Ebola: Myths vs. Facts

Two Bellevue Hospital employees pose in protective suits in an isolation room during a demonstration of procedures for possible Ebola patients, Wednesday, Oct. 8, 2014.

Untrue facts about Ebola spread far more easily than the actual virus. Separate fact from fiction with the truth about common Ebola misconceptions.

Myth
Ebola can be spread through the air and water.

Fact
Ebola is spread through direct contact with the bodily fluids of a person who is sick with Ebola, including blood, saliva, sweat, feces, vomit, breast milk and semen.

Myth
There are over-the-counter supplements that can prevent or cure Ebola.

Fact
With Ebola now in the United states, scammers are preying on people's fears to make a quick buck. There are no supplements, medicines or vaccines available to treat, prevent or cure Ebola. There are treatments under development, but none have been approved by the FDA.

Myth
Anyone who has come in contact with Ebola is contagious.

Fact
People infected Ebola are not contagious until they begin to show symptoms. Symptoms can begin to appear 2-21 days after exposure and can include fever, headache, stomach pain, muscle pain, diarrhea, vomiting and unexplained bleeding or bruising.

This undated file image made available by the Centers for Disease Control shows the Ebola virus. (AP Photo)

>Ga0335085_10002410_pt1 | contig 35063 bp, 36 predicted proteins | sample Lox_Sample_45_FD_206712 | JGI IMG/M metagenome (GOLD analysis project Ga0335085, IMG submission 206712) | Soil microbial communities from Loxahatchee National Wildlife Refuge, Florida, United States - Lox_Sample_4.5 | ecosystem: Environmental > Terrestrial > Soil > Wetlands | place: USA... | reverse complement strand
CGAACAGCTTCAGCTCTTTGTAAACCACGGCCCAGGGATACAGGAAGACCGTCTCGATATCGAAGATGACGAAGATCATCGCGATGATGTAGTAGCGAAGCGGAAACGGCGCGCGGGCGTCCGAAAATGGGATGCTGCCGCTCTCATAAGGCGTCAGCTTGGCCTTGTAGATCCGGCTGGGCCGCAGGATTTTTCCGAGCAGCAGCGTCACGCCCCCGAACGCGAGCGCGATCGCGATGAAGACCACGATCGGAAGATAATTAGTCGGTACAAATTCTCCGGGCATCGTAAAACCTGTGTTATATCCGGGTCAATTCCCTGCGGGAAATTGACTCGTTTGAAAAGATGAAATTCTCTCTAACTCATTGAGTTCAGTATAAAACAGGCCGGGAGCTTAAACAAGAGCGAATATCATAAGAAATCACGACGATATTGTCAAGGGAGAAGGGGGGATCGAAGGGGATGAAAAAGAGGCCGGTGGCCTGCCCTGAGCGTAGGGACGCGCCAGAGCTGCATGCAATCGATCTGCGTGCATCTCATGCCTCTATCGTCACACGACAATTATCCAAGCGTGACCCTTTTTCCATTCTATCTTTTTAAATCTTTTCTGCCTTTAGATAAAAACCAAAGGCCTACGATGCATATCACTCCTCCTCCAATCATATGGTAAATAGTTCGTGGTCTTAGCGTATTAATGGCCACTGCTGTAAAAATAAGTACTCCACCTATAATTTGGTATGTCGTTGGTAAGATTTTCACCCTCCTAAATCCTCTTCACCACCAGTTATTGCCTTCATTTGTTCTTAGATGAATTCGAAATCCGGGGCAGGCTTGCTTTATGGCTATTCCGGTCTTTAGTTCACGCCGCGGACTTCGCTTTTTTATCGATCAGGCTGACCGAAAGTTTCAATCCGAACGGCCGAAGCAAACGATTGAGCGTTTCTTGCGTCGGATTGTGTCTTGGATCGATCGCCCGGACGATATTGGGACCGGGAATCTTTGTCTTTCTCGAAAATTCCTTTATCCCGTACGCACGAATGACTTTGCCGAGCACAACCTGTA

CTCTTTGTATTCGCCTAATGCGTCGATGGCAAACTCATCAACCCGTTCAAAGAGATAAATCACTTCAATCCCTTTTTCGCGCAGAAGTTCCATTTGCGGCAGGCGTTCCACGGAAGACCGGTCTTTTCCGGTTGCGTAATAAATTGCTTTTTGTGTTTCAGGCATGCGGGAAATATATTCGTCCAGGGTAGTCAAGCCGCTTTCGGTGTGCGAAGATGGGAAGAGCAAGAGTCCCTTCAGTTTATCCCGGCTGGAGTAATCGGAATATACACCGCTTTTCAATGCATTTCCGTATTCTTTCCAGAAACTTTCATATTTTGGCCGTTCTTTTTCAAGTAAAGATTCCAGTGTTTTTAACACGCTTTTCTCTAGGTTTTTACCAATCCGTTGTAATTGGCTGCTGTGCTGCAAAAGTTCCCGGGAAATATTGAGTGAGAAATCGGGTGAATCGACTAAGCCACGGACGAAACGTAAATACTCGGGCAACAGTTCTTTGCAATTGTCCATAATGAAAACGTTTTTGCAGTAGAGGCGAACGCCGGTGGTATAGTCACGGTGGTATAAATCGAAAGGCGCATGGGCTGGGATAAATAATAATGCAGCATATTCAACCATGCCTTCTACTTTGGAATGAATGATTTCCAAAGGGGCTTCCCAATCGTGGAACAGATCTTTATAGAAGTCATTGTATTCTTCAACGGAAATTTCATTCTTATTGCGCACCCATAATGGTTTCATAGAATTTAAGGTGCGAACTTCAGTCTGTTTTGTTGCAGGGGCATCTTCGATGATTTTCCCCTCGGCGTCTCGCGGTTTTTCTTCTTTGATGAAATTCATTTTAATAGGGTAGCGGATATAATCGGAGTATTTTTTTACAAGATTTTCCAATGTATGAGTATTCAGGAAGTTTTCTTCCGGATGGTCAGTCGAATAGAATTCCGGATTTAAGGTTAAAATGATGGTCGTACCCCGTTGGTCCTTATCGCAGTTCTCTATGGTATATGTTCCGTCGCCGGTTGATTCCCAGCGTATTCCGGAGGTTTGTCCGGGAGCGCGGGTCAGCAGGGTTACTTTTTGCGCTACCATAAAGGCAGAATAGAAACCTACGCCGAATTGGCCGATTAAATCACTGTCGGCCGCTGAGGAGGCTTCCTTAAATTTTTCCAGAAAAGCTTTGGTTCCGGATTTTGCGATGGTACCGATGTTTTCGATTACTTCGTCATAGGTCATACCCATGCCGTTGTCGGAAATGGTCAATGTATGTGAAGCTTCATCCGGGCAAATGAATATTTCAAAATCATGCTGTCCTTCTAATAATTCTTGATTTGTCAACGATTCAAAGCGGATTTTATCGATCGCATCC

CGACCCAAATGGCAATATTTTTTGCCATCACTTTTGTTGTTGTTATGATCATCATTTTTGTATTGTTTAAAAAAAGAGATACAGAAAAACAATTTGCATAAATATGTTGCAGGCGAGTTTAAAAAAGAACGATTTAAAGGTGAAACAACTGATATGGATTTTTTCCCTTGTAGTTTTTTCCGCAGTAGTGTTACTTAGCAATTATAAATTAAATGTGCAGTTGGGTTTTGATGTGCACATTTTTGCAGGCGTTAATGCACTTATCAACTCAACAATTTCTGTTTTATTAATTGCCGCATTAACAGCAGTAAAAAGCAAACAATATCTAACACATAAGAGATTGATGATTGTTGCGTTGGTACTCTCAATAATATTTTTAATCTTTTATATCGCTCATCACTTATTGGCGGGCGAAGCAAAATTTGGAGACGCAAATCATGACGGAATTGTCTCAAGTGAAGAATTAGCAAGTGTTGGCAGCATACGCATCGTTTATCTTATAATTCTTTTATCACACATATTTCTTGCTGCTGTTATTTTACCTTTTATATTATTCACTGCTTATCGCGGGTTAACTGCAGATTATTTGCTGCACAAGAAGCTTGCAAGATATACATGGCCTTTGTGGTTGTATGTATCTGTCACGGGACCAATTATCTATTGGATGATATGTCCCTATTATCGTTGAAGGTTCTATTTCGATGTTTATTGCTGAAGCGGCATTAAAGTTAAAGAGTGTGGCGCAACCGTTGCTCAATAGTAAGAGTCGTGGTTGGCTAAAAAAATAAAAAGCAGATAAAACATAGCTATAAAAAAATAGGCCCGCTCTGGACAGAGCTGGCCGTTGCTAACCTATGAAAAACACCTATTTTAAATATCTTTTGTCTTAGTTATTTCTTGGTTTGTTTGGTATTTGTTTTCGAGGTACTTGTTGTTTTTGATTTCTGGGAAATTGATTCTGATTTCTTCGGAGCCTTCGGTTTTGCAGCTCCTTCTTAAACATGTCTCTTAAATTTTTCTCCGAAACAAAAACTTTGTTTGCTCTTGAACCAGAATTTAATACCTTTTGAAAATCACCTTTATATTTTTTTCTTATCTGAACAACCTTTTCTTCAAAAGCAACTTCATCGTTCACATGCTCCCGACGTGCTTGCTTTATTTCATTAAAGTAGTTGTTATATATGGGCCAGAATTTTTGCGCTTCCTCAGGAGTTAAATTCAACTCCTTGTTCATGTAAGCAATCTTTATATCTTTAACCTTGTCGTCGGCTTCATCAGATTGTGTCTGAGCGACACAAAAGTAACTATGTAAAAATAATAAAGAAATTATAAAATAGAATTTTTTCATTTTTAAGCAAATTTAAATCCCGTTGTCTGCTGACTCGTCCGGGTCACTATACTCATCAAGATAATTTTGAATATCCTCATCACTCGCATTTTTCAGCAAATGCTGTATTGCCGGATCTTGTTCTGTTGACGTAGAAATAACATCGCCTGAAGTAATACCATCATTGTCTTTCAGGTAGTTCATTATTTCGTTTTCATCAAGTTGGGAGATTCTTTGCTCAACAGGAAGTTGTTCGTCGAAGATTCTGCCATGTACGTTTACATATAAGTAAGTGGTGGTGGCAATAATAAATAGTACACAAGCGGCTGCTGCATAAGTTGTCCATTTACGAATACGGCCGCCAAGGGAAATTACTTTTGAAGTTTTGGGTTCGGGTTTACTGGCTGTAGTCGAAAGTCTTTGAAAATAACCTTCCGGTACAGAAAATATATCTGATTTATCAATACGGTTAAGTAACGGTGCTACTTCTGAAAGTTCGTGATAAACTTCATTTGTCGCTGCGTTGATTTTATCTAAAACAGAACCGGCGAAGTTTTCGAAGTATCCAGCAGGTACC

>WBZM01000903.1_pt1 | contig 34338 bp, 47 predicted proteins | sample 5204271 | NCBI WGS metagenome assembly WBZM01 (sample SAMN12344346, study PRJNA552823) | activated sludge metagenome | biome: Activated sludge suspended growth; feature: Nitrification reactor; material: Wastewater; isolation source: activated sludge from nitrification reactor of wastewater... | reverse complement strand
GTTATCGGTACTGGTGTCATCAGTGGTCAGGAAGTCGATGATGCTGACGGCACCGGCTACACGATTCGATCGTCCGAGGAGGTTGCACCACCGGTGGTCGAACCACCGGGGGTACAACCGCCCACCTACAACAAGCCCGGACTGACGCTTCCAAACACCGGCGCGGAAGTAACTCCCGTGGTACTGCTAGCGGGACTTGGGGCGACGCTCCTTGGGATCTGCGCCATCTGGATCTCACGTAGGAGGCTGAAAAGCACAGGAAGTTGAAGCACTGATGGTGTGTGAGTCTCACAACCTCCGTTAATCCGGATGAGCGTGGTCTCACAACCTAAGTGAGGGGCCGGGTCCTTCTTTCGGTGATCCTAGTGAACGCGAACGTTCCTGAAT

Myth
Ebola cannot be spread through sexual contact.

Fact
Ebola is spread through direct contact with the bodily fluids of a person who is sick with Ebola, including semen. The Ebola virus has been found in semen for as long as three months after a person has recovered.

Myth
The Ebola virus cannot survive outside the body.

Fact
The virus can survive on dry surfaces for several hours and up to several days in bodily secretions.

Myth
Ebola is more of a threat to Americans than the flu.

Fact
Between 5 and 20 percent of U.S. residents get the flu every year and more than 200,000 people end up in the hospital. Ebola is much more rare and more difficult to catch. There are vaccines and medications to treat the flu while there are none for Ebola.

Myth
Expensive hand sanitizers are required to kill Ebola virus.

Fact
Routine hand washing with soap and water is recommended and Ebola can be killed with disinfectants like bleach.


Ebola facts courtesy of the Centers for Disease Control and Prevention.


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